Still in production. You can order this book direct from the company. Cost I think is 6.95

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41 minutes ago, Todd2 said:

I was fishing the Slider heads long before I even knew the story. I bought the book and watched some of his videos a few years back.

 

Some random thoughts...he focused on fishing mid depth (not getting married to the bottom was the phrase) quite a bit in the book and in some of the earlier videos but the ones I watched when he was older he seemed to only focus on the bottom. I wonder if he changed some. 

 

Seems slow rolling a worm just above the thermocline at mid depth would land some but I've rarely had luck that unless it was along the bottom.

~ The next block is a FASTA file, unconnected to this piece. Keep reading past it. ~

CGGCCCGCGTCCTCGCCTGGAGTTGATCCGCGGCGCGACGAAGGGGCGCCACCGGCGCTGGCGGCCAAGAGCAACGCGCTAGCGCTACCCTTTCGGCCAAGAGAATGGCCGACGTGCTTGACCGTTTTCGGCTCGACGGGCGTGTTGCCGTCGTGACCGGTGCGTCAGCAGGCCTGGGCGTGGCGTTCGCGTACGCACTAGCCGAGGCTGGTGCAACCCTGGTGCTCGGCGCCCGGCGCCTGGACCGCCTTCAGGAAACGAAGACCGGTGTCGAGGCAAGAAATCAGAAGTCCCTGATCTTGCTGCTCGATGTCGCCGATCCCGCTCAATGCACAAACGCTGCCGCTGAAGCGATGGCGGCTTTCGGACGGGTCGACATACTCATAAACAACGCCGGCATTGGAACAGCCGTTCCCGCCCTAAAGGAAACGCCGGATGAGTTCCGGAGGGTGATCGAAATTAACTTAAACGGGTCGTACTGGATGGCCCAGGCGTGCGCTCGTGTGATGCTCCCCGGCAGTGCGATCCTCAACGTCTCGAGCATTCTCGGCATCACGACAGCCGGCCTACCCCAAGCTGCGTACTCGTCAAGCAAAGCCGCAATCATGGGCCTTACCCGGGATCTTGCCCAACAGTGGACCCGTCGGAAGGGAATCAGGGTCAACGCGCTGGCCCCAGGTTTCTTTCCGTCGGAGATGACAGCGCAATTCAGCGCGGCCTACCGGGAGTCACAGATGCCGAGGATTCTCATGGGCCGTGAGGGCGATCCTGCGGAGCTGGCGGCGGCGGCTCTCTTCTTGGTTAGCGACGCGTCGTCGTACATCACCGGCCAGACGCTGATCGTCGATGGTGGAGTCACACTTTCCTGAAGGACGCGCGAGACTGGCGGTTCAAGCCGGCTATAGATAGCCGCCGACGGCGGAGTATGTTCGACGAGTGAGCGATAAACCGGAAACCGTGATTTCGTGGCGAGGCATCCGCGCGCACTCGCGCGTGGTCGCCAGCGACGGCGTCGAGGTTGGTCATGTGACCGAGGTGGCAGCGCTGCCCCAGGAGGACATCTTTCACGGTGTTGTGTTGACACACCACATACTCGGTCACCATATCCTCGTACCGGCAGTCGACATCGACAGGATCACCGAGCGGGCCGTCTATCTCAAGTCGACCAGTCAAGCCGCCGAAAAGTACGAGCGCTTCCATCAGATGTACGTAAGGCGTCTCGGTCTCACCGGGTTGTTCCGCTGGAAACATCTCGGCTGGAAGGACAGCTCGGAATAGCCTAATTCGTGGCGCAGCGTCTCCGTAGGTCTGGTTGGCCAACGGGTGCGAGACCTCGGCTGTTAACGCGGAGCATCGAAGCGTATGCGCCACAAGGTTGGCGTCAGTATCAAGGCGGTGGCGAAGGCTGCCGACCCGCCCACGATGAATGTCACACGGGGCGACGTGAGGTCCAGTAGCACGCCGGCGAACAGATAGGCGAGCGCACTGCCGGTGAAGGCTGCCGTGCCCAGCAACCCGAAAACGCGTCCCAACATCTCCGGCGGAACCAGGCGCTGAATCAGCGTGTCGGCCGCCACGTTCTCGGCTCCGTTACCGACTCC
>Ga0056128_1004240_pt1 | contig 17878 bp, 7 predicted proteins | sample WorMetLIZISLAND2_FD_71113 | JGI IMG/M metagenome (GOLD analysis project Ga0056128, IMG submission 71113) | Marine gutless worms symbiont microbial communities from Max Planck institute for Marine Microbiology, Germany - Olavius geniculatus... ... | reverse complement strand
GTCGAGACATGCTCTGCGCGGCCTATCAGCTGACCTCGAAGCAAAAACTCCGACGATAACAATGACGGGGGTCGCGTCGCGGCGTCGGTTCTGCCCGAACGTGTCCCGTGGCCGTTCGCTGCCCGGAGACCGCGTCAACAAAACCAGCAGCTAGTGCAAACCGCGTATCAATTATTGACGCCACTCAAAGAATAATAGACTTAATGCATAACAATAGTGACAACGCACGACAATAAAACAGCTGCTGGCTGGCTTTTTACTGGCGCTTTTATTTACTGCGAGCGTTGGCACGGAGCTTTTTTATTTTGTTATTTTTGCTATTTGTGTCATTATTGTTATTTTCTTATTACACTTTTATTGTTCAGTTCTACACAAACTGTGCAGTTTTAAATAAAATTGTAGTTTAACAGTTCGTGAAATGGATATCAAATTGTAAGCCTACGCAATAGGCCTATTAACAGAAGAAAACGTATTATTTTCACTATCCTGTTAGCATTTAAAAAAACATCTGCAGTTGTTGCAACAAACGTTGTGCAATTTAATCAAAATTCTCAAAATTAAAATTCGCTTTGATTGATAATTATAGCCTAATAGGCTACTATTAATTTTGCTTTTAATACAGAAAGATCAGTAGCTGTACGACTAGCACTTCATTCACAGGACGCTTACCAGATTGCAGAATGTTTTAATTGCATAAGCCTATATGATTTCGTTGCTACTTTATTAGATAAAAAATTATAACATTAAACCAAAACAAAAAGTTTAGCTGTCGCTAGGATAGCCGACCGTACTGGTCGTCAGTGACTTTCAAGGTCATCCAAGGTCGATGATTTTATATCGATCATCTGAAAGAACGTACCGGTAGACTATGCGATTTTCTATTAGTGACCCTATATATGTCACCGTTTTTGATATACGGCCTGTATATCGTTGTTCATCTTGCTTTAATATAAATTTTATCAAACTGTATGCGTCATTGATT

Over the Ned? Is that because the Ned is starting to be thrown by everybody? I know I'm seeing little TRD's on the ground (pun intended) at the local pond I bank fish from.

Hey man I know I’ve invented nothing. But I’ve been finesse fishing soft plastics forever on the river. Long before the terms split shotting, drop shotting, light T-rigging and stuff like that became popular by name. To me that Ned Rig is nothing but grub fishing. But it is a great product. Buoyancy is great. But I guess what I’m trying to say is some of us that are a bit older and started bass fishing seriously in the late 70’s and early 80’s have fished this way for years. And even older guys before that. But it’s all good. It’s all good stuff. 

8 minutes ago, Mobasser said:

Still in production. You can order this book direct from the company. Cost I think is 6.95

Will do. Sure is cheap enough. Thanks.